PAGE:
As the teams took on water at the interval both took the opportunity to make changes in a bid to keep the energy levels as high as they were ever going to be in a Vets game on a hot day. Whatever was said OMW once again started fastest and turned extended their advantage as their left wing scampered over; 7-24. Not to be out done, having won a penalty wide on the left, moments later the Matrons’ right winger evaded the clutches of the King’s defence to chalk up a fifth try; 7-29.
The outcome now seemed in little doubt, and the salient question became whether King’s – by now further depleted by injuries – would simply capitulate, or go to what the professionals call “dark places” and find something extra. Pleasingly for the sake of the contest, King’s did not let their heads drop, quite the opposite in fact. After their first period of genuinely sustained pressure a trickle of penalties became a flow and after one high-tackle too many as King’s surged for the line Mr. Lipke did not hesitate to march under the posts for a penalty try; 14-29. With Julian Lamb off for a breather it was down to Jotty Dhillon to take charge of the orchestra from the fly-half slot, and conduct he did. With some quick ball a triple dummy worthy of Carlos Spencer saw Kyle Jardine hit an irresistible line from full-back which a flat-footed defence could do nothing about as he crossed under the posts from where Jotty added the extras; 21-29.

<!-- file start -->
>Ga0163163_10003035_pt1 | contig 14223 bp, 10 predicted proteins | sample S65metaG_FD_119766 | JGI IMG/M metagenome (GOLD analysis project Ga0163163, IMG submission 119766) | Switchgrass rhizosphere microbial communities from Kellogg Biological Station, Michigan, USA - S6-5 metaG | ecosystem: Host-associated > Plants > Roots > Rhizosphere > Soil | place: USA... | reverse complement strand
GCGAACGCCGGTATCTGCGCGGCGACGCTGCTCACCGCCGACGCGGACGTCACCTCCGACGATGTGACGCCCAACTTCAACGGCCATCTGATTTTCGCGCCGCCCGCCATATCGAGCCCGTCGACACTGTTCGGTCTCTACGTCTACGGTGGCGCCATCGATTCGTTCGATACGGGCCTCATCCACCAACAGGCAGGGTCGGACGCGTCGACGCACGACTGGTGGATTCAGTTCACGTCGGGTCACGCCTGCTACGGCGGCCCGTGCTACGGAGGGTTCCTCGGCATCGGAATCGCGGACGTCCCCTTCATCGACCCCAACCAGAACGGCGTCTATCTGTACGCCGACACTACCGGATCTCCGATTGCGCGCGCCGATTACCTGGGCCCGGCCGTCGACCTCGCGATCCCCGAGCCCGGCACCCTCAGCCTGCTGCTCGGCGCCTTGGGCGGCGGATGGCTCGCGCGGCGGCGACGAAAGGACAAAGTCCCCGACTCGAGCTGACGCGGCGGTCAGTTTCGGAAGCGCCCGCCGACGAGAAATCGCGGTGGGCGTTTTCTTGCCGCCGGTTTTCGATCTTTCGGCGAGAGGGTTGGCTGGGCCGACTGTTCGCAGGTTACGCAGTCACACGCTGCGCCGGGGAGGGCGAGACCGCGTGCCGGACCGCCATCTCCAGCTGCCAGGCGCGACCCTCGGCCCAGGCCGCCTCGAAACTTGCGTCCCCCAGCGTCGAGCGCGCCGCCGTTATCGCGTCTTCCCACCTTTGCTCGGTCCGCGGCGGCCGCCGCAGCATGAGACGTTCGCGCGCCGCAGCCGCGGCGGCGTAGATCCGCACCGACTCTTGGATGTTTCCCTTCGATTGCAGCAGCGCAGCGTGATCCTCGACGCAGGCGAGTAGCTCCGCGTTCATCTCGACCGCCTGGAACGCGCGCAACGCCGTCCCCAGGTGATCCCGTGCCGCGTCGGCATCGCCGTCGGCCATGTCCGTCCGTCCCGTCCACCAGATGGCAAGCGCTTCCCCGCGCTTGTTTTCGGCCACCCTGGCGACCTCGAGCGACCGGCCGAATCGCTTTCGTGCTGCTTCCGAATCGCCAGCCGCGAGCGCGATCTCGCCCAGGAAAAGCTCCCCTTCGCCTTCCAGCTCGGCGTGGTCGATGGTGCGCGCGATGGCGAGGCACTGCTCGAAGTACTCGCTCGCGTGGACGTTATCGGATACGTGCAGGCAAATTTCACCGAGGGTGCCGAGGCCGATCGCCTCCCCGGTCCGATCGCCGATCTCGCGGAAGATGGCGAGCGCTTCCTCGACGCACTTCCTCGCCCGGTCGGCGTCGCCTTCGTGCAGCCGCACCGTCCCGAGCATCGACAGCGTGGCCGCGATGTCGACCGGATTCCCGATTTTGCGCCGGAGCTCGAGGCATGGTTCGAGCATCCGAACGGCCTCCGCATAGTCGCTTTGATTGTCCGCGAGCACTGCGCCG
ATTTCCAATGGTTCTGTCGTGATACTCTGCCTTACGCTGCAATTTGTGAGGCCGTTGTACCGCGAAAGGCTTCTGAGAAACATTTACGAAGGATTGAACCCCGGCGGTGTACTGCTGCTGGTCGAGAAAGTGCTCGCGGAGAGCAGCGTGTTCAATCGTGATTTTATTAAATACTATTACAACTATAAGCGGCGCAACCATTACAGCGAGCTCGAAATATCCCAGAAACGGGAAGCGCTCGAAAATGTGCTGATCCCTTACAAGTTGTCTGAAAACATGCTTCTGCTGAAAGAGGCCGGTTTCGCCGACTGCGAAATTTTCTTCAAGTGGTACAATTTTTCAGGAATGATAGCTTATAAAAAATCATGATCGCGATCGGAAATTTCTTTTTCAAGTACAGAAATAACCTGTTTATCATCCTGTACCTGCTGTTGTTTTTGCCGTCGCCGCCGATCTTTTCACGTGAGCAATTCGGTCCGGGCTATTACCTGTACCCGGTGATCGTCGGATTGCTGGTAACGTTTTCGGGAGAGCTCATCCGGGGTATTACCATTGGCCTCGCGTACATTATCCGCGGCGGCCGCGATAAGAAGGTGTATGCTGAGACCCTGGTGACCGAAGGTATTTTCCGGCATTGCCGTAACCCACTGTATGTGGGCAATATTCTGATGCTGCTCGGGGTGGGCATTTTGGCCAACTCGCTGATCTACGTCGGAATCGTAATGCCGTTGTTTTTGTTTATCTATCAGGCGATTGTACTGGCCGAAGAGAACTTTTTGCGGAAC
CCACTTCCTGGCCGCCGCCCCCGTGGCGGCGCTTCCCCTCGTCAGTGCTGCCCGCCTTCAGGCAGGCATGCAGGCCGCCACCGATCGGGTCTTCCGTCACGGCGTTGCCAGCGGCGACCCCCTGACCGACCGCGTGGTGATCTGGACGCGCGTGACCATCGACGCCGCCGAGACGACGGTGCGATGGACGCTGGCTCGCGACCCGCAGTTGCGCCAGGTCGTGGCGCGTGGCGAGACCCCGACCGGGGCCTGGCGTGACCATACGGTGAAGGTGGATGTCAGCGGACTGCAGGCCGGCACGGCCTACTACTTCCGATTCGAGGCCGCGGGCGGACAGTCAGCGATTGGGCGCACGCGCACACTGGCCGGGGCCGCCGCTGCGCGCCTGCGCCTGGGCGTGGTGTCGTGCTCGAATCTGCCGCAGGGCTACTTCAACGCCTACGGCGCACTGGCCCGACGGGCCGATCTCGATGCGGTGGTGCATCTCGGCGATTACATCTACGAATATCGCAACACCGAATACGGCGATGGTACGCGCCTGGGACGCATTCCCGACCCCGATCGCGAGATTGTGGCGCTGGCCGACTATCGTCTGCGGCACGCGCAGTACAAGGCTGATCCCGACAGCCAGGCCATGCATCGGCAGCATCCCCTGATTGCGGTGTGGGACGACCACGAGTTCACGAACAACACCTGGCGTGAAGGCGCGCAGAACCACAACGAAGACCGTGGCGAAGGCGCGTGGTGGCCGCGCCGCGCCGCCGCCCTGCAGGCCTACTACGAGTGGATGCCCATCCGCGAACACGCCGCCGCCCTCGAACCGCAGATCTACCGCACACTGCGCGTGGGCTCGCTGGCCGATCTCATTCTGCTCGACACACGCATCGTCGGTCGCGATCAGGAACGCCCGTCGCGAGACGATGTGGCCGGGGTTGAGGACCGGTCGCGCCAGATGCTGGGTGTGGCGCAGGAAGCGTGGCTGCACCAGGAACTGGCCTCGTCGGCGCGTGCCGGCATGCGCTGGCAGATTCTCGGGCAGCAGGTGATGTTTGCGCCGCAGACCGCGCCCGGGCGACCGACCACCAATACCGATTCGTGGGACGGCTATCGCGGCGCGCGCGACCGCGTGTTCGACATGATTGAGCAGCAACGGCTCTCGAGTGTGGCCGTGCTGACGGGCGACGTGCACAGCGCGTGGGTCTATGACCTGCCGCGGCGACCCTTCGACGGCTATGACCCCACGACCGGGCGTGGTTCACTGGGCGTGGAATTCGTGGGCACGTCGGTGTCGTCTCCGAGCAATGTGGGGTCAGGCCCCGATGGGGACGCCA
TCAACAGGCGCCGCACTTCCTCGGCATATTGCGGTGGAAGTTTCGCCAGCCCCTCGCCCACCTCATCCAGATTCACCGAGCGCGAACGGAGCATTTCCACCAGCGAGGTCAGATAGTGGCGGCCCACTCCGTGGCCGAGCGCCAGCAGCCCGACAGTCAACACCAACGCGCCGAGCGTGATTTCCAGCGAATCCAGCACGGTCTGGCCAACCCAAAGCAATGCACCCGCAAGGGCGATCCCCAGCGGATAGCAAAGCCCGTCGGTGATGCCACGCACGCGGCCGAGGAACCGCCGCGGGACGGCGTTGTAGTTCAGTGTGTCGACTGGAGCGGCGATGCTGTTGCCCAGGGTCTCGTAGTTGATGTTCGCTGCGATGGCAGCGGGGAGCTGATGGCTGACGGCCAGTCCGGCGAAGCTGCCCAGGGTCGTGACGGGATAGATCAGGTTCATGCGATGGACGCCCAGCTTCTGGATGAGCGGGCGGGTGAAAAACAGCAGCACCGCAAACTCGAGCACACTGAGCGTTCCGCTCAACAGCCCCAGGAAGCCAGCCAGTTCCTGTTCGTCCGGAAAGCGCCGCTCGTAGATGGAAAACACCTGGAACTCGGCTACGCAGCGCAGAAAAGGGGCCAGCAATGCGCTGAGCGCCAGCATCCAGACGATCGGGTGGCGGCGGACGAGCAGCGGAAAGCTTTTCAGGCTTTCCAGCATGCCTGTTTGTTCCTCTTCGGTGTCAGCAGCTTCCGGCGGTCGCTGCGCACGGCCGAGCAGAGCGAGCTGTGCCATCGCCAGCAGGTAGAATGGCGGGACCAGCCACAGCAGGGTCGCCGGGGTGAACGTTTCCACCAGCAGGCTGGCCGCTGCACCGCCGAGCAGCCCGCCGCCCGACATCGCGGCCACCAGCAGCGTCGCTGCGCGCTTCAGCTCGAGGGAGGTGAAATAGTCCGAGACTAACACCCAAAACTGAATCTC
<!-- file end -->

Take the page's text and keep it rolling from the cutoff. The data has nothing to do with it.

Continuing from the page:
On a sudden those in old gold, red and blue began to think surely a comeback wasn’t possible? When OMW were reduced to 14 following an illegal arm-free clear at a ruck by one of their loose forwards, nerves were jangling on both sides, albeit for different reasons. In fairness to Midwives they realised that what was needed was less action, not more and got hold of the ball and kept it safely in the trusty arms of their big men. From a scrum a free-kick was awarded and a sprightly incursion into the King’s 22 and a neat offload saw the South Londoners across for a converted try celebrated commensurate with the relief it brought; 21-36.